In “Nest”, the lead story, a Goodwill employee named Francine, “who knows a bit about abandonment”, makes a discovery of what strikes her as a special item. As she dedicates herself to its reinstatement, we are uncomfortably aware that we expected less from her. We are astonished by our misconceptions about people like Francine – humbled by her sense of mission, her resourcefulness. (Would I go to such lengths, I wondered?)
“She enjoyed the Christmas morning feeling of opening a box with no idea what was inside of it, like it was a gift just for her. Sometimes, when she was done, she would mouth the words “thankyou” as if the giver was in the room.”

Never too sweet or patronizing, Ashton’s descriptions are precise without being obvious and she doesn’t impose herself on the voices of her characters. The writing is direct and true making it a pleasure to read. In “Pee”, a woman who has recently suffered an immobilizing stroke tries to navigate her way to the bathroom when her caregiver fails to show. “Her plan, now that she had decided to do it, involved a number of steps, a number of small perfect movements, that would see her come off the bed gracefully and make her way to the bathroom without much effort at all.”

An appreciation for perseverance runs through the collection, and the reader has the sense that the characters value their own lives, no matter how insignificant or unimportant they may seem to others. There is a wakefulness to small experience, a curiosity, a delight. There are gratitude and a celebration of effort. I particularly loved the inclusion of Ashton’s drawings which are whimsical, poignant and funny.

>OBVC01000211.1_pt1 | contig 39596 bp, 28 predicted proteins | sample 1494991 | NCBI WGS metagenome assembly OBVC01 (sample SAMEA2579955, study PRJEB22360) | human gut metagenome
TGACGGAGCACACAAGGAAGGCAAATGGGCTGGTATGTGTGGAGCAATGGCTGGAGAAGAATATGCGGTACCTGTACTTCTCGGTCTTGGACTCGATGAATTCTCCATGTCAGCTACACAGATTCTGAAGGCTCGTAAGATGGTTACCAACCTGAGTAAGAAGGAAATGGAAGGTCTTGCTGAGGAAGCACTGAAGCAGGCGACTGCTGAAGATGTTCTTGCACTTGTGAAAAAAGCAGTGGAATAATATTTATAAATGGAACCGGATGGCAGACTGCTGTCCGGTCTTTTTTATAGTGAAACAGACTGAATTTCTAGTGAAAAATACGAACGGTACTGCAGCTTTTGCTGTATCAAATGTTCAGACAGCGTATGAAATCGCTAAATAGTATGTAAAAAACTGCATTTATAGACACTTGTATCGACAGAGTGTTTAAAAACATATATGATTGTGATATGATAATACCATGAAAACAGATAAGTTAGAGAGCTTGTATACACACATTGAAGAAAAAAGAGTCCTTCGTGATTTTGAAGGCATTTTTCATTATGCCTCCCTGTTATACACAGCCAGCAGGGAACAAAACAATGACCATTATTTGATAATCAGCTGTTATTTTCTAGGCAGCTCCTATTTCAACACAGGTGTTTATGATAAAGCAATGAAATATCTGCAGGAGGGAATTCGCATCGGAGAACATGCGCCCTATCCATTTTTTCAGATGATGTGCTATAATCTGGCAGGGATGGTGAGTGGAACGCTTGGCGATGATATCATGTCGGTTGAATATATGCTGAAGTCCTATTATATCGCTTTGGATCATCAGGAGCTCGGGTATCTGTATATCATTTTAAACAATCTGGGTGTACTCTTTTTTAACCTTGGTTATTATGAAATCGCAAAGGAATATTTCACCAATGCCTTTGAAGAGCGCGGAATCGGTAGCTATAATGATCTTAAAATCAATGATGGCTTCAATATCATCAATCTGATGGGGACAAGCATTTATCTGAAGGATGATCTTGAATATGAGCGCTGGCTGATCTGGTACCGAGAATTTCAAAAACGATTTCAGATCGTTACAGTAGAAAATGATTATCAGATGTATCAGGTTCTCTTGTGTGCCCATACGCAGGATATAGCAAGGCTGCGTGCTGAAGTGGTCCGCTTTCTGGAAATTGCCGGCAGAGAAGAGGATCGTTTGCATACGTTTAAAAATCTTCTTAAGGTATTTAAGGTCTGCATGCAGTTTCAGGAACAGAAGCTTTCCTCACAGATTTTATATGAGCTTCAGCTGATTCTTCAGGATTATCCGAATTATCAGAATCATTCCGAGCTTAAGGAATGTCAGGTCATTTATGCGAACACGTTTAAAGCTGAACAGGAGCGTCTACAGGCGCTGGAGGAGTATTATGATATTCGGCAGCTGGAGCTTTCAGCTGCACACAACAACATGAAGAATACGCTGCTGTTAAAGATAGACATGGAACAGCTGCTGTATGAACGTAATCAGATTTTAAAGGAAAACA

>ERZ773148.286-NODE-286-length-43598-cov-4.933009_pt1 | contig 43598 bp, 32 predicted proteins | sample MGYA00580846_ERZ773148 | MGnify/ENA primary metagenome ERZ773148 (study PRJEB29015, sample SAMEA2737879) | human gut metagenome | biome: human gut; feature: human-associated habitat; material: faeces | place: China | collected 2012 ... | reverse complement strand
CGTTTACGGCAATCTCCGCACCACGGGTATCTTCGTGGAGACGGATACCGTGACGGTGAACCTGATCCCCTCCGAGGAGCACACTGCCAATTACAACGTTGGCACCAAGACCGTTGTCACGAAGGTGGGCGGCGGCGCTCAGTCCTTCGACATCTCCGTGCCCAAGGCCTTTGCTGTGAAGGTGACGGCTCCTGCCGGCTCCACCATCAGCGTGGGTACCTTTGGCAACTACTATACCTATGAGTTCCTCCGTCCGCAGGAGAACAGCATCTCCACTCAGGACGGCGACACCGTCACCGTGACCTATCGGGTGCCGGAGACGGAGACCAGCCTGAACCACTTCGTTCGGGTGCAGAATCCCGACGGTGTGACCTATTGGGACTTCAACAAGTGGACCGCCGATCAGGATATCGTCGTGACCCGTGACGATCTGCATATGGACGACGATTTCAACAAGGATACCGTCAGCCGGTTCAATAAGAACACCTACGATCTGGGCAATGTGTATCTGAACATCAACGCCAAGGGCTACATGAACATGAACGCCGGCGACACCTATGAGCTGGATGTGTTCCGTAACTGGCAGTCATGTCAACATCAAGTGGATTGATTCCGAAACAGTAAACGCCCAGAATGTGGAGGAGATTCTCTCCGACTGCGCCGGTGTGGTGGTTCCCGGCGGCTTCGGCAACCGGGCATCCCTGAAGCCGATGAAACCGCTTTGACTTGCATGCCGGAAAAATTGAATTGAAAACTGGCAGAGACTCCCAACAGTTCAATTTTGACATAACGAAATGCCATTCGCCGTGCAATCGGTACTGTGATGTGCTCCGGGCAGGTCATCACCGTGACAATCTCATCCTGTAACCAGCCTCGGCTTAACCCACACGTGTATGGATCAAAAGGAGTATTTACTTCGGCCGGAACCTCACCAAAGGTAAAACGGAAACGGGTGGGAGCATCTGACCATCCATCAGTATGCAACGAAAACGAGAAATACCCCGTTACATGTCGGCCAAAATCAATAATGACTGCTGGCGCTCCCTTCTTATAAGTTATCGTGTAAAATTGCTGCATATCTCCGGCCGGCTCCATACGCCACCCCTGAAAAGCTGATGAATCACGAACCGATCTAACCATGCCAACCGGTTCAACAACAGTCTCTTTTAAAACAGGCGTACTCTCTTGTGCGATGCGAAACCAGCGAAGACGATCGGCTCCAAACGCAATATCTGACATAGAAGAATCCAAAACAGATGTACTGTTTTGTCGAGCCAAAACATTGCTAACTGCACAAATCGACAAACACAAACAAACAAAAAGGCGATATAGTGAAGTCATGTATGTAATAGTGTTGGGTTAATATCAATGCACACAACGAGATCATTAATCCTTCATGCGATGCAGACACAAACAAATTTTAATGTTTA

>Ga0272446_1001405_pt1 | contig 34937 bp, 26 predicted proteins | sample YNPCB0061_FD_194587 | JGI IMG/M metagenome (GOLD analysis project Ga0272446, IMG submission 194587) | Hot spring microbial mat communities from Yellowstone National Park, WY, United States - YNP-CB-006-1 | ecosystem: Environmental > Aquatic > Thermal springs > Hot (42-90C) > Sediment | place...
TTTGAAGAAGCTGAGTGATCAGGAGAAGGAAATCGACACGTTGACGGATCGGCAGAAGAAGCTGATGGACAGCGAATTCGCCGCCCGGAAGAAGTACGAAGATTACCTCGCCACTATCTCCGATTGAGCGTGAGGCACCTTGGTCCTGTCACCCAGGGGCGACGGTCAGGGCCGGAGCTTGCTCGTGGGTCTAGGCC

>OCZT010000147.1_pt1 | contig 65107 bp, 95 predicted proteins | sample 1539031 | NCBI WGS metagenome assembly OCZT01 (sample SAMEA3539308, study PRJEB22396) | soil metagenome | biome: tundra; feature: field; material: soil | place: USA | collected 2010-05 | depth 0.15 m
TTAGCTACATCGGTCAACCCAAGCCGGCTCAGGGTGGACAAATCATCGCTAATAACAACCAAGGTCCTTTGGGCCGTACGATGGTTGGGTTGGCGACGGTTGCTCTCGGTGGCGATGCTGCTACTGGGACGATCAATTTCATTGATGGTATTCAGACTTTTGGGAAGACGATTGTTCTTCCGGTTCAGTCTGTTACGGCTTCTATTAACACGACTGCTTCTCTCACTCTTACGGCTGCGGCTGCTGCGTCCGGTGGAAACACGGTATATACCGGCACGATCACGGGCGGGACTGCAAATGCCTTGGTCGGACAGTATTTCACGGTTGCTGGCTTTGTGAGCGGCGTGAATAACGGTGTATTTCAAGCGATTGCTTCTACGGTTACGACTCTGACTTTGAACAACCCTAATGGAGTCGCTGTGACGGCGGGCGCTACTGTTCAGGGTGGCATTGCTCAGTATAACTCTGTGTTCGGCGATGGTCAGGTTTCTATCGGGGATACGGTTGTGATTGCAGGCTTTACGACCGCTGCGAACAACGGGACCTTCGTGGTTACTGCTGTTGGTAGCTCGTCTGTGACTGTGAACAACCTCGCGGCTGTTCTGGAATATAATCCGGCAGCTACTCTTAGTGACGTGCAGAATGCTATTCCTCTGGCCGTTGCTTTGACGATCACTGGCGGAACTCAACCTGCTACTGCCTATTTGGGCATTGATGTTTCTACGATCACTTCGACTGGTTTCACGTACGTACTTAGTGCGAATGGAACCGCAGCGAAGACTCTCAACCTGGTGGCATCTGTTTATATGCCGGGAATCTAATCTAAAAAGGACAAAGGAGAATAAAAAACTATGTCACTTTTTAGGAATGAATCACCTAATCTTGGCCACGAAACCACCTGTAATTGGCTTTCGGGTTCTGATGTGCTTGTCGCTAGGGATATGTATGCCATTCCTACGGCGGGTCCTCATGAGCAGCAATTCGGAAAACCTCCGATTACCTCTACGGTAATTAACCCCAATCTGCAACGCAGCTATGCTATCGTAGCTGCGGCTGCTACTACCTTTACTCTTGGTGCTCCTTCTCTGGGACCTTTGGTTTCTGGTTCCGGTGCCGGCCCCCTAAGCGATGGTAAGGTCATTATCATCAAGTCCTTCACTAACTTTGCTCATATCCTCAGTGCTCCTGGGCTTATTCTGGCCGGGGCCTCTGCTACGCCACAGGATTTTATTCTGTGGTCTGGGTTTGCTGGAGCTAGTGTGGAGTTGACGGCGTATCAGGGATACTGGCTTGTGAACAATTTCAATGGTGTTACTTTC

I encountered a great deal of kindness in People Like Frank. As I finished the final line of the last story, I recalled thinking “we need more of these”.

Valerie Mills-Milde, The Miramichi Reader

You know people like Frank. People who put their socks in the cutlery cupboard, people who knit nests for orphaned birds, who tell stories on t-shirts. Maybe you’re even one of them. You’ll find yourself and the world around you in the magically quirky world of Jenn Ashton’s People Like Frank.

Jenn’s stories are quirky, that’s for sure, and you should read them just for that. But they go deeper. They show a profound wonder and compassion for humanity, and you’ll find yourself reading them over and over again, revealing each time a new level of insight and magic.

I finished People Like Frank last night. Loved all the stories which are snippets of lives lived by some who are understood and others who are misunderstood. All of us, human…warts and all. The stories are about all of us in various stages in our lives…the joy, the sadness, the triumphs and everything in between. I thought about my father when I read “Sundown” and “People Like Frank.” Thought about my parents and in particular my mom, when I read “All Nation Soup.” And thought about the mistakes I’d also made when I read “Mea Culpa.” And I loved the freedom of finding who you are in “Mona Lisa” – we all eventually come to be who we were meant to be, despite detours, side trips and getting lost. And finally I saw some of my former clients in stories like “Virginia, Ten” and “Material Remains.” In all these stories it felt as though you captured bits and pieces of my own life along with so many other lives. Well done!

Stella Leventoyannis Harvey, Author of Finding Callidora